EMAIL THIS PAGE TO A FRIEND

PloS one

Inhibition of methyltransferases accelerates degradation of cFLIP and sensitizes B-cell lymphoma cells to TRAIL-induced apoptosis.


PMID 25738497

Abstract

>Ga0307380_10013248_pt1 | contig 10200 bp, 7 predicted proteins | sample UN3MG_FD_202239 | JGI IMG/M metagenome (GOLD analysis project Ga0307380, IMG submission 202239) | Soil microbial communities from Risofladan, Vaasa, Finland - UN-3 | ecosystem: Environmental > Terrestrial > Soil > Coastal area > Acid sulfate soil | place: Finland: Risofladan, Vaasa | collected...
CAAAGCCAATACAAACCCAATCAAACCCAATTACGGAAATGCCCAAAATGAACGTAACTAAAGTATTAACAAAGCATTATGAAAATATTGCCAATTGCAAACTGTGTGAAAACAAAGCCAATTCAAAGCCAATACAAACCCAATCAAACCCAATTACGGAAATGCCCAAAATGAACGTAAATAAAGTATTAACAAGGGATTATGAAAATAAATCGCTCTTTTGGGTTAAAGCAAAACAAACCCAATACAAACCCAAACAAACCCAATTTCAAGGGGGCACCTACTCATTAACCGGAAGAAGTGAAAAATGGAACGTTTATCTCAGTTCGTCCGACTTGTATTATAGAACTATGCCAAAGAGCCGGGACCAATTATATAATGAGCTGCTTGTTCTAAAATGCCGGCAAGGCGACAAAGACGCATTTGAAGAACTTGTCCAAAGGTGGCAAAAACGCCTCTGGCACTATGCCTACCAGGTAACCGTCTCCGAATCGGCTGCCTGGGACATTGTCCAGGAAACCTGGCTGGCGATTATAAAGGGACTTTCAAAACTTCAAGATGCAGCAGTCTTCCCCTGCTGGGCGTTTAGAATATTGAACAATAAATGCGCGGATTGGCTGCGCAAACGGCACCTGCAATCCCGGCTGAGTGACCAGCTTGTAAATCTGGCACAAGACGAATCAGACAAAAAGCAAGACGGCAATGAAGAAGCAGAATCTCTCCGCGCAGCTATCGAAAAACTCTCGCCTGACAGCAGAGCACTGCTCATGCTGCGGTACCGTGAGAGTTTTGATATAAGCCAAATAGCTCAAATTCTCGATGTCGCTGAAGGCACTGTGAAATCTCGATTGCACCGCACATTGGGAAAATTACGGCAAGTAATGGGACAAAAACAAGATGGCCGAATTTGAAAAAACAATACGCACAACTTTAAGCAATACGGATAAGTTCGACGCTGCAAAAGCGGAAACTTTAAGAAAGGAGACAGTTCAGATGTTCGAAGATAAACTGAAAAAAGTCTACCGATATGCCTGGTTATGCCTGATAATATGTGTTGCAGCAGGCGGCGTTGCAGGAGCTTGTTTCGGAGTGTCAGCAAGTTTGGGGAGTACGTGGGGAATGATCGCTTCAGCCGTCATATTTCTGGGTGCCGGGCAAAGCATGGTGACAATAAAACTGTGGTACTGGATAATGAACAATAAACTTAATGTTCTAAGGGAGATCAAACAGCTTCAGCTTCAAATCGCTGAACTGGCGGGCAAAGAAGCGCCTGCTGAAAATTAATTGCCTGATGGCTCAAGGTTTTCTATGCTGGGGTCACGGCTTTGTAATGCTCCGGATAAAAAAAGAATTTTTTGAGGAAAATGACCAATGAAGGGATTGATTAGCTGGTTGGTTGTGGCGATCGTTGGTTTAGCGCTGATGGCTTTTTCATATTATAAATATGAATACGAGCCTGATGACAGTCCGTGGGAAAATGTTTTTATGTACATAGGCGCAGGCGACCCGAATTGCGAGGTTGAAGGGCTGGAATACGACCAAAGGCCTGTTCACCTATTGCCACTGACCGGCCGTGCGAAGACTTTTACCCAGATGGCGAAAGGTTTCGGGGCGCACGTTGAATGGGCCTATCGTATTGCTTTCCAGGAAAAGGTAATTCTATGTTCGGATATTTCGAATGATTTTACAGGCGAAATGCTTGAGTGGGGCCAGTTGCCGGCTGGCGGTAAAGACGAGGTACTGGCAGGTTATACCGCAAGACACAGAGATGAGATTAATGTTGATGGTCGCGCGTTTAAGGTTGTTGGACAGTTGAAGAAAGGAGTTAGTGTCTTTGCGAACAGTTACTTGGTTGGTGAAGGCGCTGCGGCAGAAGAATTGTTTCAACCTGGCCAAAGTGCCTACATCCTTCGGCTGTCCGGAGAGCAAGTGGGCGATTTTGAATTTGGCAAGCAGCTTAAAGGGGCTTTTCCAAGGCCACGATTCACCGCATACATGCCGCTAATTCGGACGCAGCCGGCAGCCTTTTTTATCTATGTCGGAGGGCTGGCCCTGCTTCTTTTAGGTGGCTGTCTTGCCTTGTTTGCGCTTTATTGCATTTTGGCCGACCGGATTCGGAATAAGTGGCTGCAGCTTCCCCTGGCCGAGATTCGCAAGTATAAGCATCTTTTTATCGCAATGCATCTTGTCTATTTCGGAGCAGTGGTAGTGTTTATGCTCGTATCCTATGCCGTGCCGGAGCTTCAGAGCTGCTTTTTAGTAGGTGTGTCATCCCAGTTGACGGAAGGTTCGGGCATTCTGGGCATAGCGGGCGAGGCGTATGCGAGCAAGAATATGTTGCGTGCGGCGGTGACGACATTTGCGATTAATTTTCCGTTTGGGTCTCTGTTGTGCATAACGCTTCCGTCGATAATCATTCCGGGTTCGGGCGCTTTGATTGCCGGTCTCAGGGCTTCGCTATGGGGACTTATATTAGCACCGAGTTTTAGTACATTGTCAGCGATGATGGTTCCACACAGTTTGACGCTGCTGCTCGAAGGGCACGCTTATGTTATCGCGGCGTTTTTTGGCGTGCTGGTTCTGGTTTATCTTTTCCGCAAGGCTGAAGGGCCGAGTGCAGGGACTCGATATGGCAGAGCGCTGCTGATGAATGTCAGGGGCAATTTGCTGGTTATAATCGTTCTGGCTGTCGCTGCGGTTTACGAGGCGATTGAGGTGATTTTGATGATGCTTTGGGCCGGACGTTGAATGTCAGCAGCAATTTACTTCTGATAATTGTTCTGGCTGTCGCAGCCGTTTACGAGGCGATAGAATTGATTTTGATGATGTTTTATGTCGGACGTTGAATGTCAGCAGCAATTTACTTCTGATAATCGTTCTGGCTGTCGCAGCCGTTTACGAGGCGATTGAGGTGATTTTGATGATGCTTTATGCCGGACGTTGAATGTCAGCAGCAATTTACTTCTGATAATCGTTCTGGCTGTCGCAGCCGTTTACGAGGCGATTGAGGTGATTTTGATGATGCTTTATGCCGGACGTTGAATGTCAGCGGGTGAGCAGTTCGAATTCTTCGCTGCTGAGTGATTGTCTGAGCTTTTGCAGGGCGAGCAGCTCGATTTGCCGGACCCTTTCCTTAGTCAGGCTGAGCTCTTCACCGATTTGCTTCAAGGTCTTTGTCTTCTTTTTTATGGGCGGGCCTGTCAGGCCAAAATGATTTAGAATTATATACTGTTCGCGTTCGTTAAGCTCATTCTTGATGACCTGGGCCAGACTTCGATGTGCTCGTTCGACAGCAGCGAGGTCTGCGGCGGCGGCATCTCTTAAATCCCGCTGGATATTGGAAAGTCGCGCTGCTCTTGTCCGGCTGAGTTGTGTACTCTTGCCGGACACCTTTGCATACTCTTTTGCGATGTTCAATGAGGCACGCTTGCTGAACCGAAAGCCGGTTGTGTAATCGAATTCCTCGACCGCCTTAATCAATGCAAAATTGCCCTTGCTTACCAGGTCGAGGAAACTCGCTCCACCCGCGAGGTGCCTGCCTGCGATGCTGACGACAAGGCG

Non-Hodgkin lymphomas (NHLs) are characterized by specific abnormalities that alter cell cycle regulation, DNA damage response, and apoptotic signaling. It is believed that cancer cells are particularly sensitive to cell death induced by tumor necrosis factor α-related apoptosis-inducing ligand (TRAIL). However, many cancer cells show blocked TRAIL signaling due to up-regulated expression of anti-apoptotic factors, such as cFLIP. This hurdle to TRAIL's tumor cytotoxicity might be overcome by combining TRAIL-based therapy with drugs that reverse blockages of its apoptotic signaling. In this study, we investigated the impact of a pan-methyltransferase inhibitor (3-deazaneplanocin A, or DZNep) on TRAIL-induced apoptosis in aggressive B-cell NHLs: mantle cell, Burkitt, and diffuse large B-cell lymphomas. We characterized TRAIL apoptosis regulation and caspase activation in several NHL-derived cell lines pre-treated with DZNep. We found that DZNep increased cancer cell sensitivity to TRAIL signaling by promoting caspase-8 processing through accelerated cFLIP degradation. No change in cFLIP mRNA level indicated independence of promoter methylation alterations in methyltransferase activity induced by DZNep profoundly affected cFLIP mRNA stability and protein stability. This appears to be in part through increased levels of cFLIP-targeting microRNAs (miR-512-3p and miR-346). However, additional microRNAs and cFLIP-regulating mechanisms appear to be involved in DZNep-mediated enhanced response to extrinsic apoptotic stimuli. The capacity of DZNep to target cFLIP expression on multiple levels underscores DZNep's potential in TRAIL-based therapies for B-cell NHLs.